Hester Peirce, –United States Securities and Exchange Commission (SEC) Commissioner formally presented a regulatory vision that would set up a safe harbor for token projects that with the aim of funds’ raising to build decentralized networks, after initially presenting the idea in August 2019.
Peirce, also known as SEC’s “Crypto Mom,” presented her token safe haven proposition during the International Blockchain Congress in Chicago. The plan would allow a three-year grace period for network developers to build a decentralized network without facing legal action by the SEC.
Within that time, developers would be “unrestrained by the federal securities law registration requirements as long as the terms are met,” Peirce’s proposal suggests.
Three-Year Grace Period to Build Decentralized Network
In other words, the three grace period provides compliant developers with time to create a decentralized network and recruit participants before they become a target of the SEC’s strict regulatory procedures. Nevertheless, developers would also have to show they are actively developing an open source network and offering appropriate documentation to apply for this exemption.
Token projects would be still subject to a number of SEC’s requirements .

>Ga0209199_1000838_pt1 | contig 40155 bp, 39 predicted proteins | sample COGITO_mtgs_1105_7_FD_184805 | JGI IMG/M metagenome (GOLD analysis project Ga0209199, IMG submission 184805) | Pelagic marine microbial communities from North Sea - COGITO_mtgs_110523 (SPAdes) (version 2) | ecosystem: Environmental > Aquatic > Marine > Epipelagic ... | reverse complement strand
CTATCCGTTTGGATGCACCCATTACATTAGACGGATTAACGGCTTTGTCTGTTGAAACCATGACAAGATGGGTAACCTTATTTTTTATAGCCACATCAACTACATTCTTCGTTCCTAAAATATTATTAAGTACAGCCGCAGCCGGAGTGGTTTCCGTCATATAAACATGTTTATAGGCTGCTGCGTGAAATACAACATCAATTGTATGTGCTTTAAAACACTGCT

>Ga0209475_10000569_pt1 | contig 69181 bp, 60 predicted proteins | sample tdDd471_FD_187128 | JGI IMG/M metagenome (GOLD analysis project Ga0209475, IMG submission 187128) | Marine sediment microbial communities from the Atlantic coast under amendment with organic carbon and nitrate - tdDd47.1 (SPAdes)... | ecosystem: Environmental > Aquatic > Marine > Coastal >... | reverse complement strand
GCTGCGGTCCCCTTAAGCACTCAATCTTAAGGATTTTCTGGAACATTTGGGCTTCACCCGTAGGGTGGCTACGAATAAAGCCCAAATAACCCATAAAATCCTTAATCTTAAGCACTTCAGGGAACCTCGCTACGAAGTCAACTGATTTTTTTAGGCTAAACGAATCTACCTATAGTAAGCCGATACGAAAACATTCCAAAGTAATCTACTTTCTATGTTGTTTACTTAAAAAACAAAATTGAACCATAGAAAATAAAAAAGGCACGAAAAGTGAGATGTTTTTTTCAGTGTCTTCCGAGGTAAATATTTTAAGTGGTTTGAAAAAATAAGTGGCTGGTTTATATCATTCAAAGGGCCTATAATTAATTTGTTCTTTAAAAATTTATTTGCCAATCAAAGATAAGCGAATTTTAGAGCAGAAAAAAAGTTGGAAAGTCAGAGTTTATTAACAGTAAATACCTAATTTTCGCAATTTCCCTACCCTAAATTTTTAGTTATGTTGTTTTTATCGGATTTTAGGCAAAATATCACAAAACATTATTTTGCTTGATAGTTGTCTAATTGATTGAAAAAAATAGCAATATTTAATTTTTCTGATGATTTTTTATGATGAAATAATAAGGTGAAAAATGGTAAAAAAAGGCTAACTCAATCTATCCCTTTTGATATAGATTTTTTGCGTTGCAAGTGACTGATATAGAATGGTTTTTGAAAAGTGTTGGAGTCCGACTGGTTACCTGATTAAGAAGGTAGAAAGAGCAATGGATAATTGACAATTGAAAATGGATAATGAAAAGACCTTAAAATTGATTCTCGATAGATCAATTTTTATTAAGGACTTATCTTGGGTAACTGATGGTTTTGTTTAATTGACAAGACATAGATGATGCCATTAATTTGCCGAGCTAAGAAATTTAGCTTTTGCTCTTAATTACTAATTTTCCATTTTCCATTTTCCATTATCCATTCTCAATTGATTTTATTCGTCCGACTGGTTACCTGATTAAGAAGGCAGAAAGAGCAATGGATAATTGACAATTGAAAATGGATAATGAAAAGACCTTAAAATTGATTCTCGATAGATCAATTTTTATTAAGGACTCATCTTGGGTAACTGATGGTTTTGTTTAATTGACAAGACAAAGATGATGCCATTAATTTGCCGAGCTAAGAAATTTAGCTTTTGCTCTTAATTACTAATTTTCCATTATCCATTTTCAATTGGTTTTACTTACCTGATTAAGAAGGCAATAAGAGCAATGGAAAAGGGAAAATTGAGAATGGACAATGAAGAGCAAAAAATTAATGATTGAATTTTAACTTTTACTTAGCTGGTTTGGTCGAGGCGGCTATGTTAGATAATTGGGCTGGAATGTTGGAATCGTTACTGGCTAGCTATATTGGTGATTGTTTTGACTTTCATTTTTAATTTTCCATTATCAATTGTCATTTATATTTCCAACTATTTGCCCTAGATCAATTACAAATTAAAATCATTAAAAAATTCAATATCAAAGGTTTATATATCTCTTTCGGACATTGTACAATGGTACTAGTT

As such, the initial development team would ensure that token transactions would not be debt transactions at the end of a three-year cycle as the network matures into a “decentralized or running network on which the token is in active use.”
But, the proposal also proposes a multitude of important public disclosures such as source code data, transactions, information on how tokens are produced or extracted, as well as explanations of burning tokens, transaction validation and frameworks for governance.
At the same time, the proposed safe harbor would not be eligible for ventures already excluded as a bad actor under the securities laws, Peirce stressed. The commissioner also noted that the safe harbor would still be reserving the SEC’s anti-fraud jurisdiction for token transactions under the safe harbor. Peirce’s comments read:
“Although the safe harbor would preempt state securities laws, it would not stand in the way of state anti fraud actions. If anyone lied in connection with selling tokens pursuant to the safe harbor, the SEC or a state could bring an enforcement action […] We all know that there are plenty of those kinds of “projects” polluting the crypto space.”